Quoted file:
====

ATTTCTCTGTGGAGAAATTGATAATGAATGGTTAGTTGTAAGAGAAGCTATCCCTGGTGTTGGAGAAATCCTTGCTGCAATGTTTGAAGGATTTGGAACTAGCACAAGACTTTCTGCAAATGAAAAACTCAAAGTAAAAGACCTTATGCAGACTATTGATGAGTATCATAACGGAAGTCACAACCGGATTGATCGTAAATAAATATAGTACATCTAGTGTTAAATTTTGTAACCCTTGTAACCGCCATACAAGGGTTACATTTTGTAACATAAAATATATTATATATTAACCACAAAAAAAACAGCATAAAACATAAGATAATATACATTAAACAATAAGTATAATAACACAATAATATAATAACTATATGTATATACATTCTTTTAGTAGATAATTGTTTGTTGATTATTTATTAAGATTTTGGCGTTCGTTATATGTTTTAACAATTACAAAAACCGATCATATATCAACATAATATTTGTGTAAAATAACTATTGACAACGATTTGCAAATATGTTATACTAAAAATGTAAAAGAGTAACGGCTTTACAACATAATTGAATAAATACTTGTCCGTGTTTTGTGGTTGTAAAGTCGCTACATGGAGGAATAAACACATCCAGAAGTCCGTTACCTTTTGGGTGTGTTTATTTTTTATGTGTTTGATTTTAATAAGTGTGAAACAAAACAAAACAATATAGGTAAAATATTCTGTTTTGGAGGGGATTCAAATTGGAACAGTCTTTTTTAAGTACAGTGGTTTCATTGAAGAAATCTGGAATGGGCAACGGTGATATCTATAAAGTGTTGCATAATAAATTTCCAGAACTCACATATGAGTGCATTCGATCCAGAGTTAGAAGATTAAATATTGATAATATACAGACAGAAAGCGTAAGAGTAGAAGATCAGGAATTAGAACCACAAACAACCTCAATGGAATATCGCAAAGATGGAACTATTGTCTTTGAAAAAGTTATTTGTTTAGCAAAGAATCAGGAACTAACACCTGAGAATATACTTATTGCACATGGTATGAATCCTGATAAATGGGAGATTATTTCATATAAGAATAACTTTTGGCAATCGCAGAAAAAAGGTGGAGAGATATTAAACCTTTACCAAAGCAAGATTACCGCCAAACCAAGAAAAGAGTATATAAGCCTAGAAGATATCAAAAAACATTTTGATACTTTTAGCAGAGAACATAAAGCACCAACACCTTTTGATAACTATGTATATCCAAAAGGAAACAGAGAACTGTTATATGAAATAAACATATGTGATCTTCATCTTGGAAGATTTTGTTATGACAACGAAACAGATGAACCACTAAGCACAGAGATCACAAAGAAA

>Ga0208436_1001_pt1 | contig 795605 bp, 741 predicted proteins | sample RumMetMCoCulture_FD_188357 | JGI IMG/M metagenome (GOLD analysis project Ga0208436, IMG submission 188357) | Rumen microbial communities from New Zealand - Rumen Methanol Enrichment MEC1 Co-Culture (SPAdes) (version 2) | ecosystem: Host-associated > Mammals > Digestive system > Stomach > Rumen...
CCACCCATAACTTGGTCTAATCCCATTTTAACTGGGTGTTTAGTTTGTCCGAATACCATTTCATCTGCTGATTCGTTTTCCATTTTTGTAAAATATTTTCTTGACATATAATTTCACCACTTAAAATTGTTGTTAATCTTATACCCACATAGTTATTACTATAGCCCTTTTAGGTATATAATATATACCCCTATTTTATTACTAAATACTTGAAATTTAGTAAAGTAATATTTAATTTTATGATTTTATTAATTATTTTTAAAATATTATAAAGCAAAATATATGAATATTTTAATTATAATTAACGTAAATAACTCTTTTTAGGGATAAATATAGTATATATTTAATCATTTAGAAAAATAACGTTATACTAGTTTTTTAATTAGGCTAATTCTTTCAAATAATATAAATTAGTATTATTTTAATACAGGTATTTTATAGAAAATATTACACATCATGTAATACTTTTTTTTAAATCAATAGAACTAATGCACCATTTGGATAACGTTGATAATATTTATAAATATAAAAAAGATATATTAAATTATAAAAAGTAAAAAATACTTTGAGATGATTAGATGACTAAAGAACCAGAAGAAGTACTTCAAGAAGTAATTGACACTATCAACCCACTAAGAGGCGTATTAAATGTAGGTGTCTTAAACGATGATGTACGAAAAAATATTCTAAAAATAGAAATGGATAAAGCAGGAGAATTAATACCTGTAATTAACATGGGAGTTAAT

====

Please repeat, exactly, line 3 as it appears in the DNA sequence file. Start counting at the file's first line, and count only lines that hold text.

CCACCCATAACTTGGTCTAATCCCATTTTAACTGGGTGTTTAGTTTGTCCGAATACCATTTCATCTGCTGATTCGTTTTCCATTTTTGTAAAATATTTTCTTGACATATAATTTCACCACTTAAAATTGTTGTTAATCTTATACCCACATAGTTATTACTATAGCCCTTTTAGGTATATAATATATACCCCTATTTTATTACTAAATACTTGAAATTTAGTAAAGTAATATTTAATTTTATGATTTTATTAATTATTTTTAAAATATTATAAAGCAAAATATATGAATATTTTAATTATAATTAACGTAAATAACTCTTTTTAGGGATAAATATAGTATATATTTAATCATTTAGAAAAATAACGTTATACTAGTTTTTTAATTAGGCTAATTCTTTCAAATAATATAAATTAGTATTATTTTAATACAGGTATTTTATAGAAAATATTACACATCATGTAATACTTTTTTTTAAATCAATAGAACTAATGCACCATTTGGATAACGTTGATAATATTTATAAATATAAAAAAGATATATTAAATTATAAAAAGTAAAAAATACTTTGAGATGATTAGATGACTAAAGAACCAGAAGAAGTACTTCAAGAAGTAATTGACACTATCAACCCACTAAGAGGCGTATTAAATGTAGGTGTCTTAAACGATGATGTACGAAAAAATATTCTAAAAATAGAAATGGATAAAGCAGGAGAATTAATACCTGTAATTAACATGGGAGTTAAT